by Kimberly Rivers

Today the First Amendment Coalition (FAC) filed legal action against Ventura County for what the nonprofit organization says is a failure to comply with the California Public Records Act (CPRA). 

On Jan. 5, 2021, the Ventura County Reporter submitted a request to Ventura County pursuant to the CPRA for information related to reported outbreaks of the coronavirus at businesses in 2020.

On Jan. 18, 2021 the county responded via email stating, “Please be advised that due to the COVID-19 emergency it has been determined that the public interest is not served by diverting staff and resources away from emergency response to immediately respond to this request.  (Gov. Code, § 6255).” 

The CPRA requires an entity to respond within 10 days to requests received. FAC received the same response to similar requests they filed in late January and early March. 

“This is basically a government agency telling you they have suspended the Public Records act,” said Glen Smith, litigation director with FAC. He explained that last year as the pandemic progressed and continued, “Nothing the governor did, nothing a county health official did, suspended the Public Records Act, that’s still the law. If there’s been a 7.9 earthquake or a town just burned down from a fire, we understand that you’re not going to be able to process a PRA request, but in an emergency that has gone on for months now, a request involving data that should be a their finger tips…it’s just not acceptable that they would completely refuse to even process the request.” 

Smith noted that Section 6255 of the CPRA cited by the county provides an entity a way  “to argue why a particular record shouldn’t be released, not an argument to suspend the Public Records Act.” 

The action filed by the FAC is called a petition for a “writ of mandate” that is asking the court to enforce the CPRA and compel the county to respond in a legally compliant way to the requests. If the court agrees with FAC about the county’s lack of compliance, FAC is entitled to attorney’s fees. 

The remedy FAC is seeking is a release of the requested information. 

The FAC has also filed a second action naming the Ventura County Sheriff’s Department, related to a request for records from 2017, 2018, 2019 and 2020 for the four categories of officer-involved instances that are subject to release: shootings, excessive use of force that causes great bodily injury, sustained finding of dishonesty and sexual assault. The sheriff’s office declined to produce all of the requested documents, citing ongoing investigations.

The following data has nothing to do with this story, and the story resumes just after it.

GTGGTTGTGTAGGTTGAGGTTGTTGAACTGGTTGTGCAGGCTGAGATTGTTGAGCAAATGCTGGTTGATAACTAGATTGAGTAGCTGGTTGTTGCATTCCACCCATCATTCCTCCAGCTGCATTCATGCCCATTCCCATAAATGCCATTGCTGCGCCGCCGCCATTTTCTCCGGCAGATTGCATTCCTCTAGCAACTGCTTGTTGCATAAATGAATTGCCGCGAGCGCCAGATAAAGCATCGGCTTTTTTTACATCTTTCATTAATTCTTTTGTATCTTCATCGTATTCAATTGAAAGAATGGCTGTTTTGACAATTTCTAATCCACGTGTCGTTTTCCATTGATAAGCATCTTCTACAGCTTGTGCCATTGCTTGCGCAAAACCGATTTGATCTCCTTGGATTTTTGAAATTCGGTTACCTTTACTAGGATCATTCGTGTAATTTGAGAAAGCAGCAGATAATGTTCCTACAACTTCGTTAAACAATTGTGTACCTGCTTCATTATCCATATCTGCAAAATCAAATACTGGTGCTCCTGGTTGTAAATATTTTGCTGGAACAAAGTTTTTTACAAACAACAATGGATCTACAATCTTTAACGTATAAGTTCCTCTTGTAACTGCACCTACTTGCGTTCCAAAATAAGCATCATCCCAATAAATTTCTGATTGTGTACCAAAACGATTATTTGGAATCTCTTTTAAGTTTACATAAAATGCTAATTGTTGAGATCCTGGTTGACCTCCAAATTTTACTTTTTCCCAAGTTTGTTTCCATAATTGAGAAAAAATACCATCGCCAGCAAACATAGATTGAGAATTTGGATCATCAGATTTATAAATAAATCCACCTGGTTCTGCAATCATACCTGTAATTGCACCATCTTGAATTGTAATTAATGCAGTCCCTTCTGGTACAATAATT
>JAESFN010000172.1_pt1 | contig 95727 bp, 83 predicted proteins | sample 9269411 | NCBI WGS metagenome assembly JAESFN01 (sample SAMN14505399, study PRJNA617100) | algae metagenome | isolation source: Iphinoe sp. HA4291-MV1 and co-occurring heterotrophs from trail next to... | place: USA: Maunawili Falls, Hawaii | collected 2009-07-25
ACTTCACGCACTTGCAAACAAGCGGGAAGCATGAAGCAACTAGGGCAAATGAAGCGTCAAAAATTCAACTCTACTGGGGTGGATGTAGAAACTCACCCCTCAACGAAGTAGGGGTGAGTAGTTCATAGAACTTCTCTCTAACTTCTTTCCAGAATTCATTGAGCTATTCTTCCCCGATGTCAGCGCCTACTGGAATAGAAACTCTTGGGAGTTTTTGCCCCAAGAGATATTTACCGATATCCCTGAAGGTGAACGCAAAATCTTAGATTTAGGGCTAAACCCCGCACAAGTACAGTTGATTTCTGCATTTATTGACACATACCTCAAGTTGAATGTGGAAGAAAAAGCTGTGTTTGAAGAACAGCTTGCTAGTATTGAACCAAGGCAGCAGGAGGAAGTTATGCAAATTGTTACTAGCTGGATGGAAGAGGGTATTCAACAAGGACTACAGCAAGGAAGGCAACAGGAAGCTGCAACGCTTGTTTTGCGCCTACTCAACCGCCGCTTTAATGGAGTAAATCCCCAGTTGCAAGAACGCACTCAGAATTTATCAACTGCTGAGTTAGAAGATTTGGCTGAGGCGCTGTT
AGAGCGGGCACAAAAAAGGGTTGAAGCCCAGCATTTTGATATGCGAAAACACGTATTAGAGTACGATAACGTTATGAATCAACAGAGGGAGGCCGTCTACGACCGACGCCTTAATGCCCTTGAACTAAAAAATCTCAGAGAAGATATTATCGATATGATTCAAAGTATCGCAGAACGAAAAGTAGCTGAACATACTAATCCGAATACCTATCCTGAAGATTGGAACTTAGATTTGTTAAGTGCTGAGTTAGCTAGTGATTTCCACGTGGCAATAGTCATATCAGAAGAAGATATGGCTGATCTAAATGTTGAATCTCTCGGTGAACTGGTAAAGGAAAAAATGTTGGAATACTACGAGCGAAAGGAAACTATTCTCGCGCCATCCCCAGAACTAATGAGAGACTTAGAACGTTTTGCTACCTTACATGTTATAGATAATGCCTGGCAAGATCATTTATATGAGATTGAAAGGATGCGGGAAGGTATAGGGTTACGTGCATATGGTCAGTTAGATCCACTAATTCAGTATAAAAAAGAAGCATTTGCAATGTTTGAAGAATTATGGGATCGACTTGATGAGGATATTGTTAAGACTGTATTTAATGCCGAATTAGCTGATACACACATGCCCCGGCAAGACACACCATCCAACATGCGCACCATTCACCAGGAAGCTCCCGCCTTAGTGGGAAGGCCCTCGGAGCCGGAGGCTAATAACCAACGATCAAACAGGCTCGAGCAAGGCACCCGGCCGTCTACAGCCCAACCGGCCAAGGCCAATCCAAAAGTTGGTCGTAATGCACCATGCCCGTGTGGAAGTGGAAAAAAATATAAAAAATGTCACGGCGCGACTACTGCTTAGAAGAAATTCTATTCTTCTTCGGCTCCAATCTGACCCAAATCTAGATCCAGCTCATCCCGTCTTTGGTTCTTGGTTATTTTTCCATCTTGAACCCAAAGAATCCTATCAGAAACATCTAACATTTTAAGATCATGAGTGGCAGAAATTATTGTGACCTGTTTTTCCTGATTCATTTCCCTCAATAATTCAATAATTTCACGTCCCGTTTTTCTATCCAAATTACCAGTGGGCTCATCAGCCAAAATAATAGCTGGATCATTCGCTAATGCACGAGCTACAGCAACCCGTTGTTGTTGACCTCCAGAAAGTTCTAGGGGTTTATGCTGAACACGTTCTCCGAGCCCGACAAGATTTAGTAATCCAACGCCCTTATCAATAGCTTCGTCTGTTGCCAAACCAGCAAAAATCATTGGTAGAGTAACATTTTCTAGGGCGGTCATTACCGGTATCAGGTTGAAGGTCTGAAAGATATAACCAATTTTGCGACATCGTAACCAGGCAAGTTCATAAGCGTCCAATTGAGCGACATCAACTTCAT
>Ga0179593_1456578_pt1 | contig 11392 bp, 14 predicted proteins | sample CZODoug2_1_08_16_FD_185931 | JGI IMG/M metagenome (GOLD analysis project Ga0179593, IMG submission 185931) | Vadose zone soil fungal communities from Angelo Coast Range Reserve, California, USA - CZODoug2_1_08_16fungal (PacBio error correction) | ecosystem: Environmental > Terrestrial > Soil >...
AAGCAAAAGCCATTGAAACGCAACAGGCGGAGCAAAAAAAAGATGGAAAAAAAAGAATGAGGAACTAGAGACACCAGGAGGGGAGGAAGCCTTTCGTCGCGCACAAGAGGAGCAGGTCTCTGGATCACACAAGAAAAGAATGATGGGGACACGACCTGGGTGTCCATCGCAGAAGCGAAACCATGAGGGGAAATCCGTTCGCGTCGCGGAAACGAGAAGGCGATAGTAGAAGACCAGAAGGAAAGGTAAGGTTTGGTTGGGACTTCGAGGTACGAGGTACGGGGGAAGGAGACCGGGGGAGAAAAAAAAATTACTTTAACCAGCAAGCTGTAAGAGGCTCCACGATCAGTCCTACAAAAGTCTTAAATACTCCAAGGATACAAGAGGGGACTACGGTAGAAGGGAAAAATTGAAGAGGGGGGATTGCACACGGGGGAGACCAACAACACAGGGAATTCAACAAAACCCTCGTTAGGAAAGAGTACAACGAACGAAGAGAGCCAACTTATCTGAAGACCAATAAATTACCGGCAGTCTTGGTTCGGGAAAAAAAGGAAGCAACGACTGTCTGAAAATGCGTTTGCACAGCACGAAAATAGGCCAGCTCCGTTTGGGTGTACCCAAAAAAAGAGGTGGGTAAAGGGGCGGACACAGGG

Smith said that is sometimes an acceptable response, but that it must be noted why the particular record, if released, would jeopardize the investigation. 

Smith told the VCReporter that after a CPRA request for records was refused by the sheriff’s office, FAC filed the action in Ventura County Superior court on March 30, 2021 and explained that while the sheriff has until the end of the month (April 30) to respond if they wanted to object to the request, Ventura County Counsel has told FAC “that the Sheriff wants to cooperate and release the records that are required to be released by the statute. That hasn’t quite happened yet.” 

The First Amendment Coalition is a non-profit organization based in San Rafael, CA that works to advance free press and free speech rights, ensuring open accountable and transparent government and promoting public participation in civic affairs.

The action filed by the First Amendment Coalition on April 22, 2021 against Ventura County: FAC v Ventura County filed April 22 2021

The action filed on March 30, 2021 against Bill Ayub, Ventura County Sheriff: First Amendement vs. Ayub copy